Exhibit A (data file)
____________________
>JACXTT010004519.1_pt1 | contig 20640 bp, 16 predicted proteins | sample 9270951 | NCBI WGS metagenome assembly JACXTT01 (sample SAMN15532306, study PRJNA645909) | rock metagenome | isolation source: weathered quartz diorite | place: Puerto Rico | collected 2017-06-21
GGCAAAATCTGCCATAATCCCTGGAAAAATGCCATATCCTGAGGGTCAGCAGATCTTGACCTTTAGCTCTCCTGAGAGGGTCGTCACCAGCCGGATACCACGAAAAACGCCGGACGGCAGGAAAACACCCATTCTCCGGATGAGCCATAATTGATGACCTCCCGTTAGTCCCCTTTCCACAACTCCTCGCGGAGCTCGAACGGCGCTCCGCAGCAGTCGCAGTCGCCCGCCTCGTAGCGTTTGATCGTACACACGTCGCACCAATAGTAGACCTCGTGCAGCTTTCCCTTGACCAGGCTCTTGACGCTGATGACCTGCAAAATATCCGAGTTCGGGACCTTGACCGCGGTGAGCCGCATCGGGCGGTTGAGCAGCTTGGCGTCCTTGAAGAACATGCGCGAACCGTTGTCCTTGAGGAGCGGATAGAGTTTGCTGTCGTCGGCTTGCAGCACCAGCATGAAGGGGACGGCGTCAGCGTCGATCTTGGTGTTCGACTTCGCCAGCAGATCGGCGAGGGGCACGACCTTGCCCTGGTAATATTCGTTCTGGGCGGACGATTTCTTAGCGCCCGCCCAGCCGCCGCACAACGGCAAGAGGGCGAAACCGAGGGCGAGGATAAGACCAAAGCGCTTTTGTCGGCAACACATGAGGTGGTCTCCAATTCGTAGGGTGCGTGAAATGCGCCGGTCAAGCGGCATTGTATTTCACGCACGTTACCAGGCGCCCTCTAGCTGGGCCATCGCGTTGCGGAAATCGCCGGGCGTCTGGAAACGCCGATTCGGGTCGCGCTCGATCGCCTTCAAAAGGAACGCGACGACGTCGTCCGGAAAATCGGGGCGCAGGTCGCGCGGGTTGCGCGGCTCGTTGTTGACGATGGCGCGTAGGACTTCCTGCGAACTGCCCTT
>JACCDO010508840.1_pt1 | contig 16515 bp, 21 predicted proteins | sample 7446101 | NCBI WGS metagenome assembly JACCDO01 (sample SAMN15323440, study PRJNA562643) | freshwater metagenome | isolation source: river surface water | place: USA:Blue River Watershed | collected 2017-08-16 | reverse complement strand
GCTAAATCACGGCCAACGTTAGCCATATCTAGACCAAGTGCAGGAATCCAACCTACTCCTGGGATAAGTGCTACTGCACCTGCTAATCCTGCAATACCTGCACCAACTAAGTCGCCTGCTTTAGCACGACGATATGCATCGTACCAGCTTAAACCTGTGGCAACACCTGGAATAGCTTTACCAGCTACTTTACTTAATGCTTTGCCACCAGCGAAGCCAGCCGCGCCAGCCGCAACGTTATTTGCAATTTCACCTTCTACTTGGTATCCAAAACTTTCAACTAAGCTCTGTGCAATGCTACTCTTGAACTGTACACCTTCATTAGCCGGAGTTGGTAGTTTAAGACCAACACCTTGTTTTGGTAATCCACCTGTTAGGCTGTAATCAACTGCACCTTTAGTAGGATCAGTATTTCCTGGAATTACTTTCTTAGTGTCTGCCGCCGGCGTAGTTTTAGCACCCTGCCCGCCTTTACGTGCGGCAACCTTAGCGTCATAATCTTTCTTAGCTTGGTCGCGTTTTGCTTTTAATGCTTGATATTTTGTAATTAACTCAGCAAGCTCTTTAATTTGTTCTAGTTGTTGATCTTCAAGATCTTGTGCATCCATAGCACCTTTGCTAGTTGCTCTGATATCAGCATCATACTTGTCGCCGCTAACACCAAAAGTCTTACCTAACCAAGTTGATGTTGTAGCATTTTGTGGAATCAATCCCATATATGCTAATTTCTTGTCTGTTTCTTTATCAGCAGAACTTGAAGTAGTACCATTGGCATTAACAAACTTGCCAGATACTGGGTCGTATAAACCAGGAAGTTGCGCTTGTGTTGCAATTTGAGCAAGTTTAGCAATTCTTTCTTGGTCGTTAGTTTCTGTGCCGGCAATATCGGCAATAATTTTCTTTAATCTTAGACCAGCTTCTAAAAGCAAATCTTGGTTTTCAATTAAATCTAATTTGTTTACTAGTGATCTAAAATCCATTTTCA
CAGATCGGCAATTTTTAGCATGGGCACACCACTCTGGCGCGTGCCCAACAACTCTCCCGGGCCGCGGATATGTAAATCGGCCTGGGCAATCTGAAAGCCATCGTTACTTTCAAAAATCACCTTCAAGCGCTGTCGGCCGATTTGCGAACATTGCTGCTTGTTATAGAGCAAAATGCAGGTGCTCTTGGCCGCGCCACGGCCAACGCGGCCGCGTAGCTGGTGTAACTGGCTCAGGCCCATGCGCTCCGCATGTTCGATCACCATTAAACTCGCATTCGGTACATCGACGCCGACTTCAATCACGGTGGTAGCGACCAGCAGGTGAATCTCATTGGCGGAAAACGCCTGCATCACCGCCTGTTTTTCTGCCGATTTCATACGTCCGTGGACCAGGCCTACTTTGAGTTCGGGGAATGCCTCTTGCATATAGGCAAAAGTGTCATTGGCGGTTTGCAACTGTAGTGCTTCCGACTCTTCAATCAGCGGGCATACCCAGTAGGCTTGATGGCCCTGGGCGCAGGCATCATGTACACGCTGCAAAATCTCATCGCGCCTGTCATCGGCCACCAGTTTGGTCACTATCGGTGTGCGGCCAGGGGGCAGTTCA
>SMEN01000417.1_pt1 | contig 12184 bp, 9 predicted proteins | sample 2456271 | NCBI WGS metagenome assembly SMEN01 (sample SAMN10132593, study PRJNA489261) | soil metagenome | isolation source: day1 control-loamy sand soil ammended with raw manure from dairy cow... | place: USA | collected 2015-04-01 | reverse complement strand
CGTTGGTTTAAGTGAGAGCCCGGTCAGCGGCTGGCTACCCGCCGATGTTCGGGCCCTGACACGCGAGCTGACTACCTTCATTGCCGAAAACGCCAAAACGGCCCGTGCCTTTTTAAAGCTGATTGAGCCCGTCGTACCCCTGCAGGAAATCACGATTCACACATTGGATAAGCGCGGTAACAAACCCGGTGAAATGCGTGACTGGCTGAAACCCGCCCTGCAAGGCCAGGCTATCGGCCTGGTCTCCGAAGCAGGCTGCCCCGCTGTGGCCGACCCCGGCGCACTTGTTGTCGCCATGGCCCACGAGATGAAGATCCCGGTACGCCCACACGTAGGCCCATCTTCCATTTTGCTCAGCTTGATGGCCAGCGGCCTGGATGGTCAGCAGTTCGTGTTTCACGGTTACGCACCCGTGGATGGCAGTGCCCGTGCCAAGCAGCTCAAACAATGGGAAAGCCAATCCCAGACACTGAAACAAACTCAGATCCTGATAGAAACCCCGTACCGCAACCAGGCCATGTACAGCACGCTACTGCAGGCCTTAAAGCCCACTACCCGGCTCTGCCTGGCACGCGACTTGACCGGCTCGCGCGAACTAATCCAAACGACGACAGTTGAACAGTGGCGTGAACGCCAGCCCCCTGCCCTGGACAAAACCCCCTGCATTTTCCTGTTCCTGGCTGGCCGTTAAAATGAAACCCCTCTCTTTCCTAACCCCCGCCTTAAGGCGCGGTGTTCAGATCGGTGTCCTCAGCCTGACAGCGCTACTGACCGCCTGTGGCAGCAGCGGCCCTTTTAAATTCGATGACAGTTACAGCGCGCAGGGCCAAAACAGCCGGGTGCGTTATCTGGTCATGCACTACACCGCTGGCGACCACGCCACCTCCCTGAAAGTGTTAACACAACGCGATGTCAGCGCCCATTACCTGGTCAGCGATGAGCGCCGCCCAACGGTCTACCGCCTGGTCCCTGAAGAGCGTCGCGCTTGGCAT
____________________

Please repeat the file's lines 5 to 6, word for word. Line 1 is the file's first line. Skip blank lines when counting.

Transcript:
CAGATCGGCAATTTTTAGCATGGGCACACCACTCTGGCGCGTGCCCAACAACTCTCCCGGGCCGCGGATATGTAAATCGGCCTGGGCAATCTGAAAGCCATCGTTACTTTCAAAAATCACCTTCAAGCGCTGTCGGCCGATTTGCGAACATTGCTGCTTGTTATAGAGCAAAATGCAGGTGCTCTTGGCCGCGCCACGGCCAACGCGGCCGCGTAGCTGGTGTAACTGGCTCAGGCCCATGCGCTCCGCATGTTCGATCACCATTAAACTCGCATTCGGTACATCGACGCCGACTTCAATCACGGTGGTAGCGACCAGCAGGTGAATCTCATTGGCGGAAAACGCCTGCATCACCGCCTGTTTTTCTGCCGATTTCATACGTCCGTGGACCAGGCCTACTTTGAGTTCGGGGAATGCCTCTTGCATATAGGCAAAAGTGTCATTGGCGGTTTGCAACTGTAGTGCTTCCGACTCTTCAATCAGCGGGCATACCCAGTAGGCTTGATGGCCCTGGGCGCAGGCATCATGTACACGCTGCAAAATCTCATCGCGCCTGTCATCGGCCACCAGTTTGGTCACTATCGGTGTGCGGCCAGGGGGCAGTTCA
>SMEN01000417.1_pt1 | contig 12184 bp, 9 predicted proteins | sample 2456271 | NCBI WGS metagenome assembly SMEN01 (sample SAMN10132593, study PRJNA489261) | soil metagenome | isolation source: day1 control-loamy sand soil ammended with raw manure from dairy cow... | place: USA | collected 2015-04-01 | reverse complement strand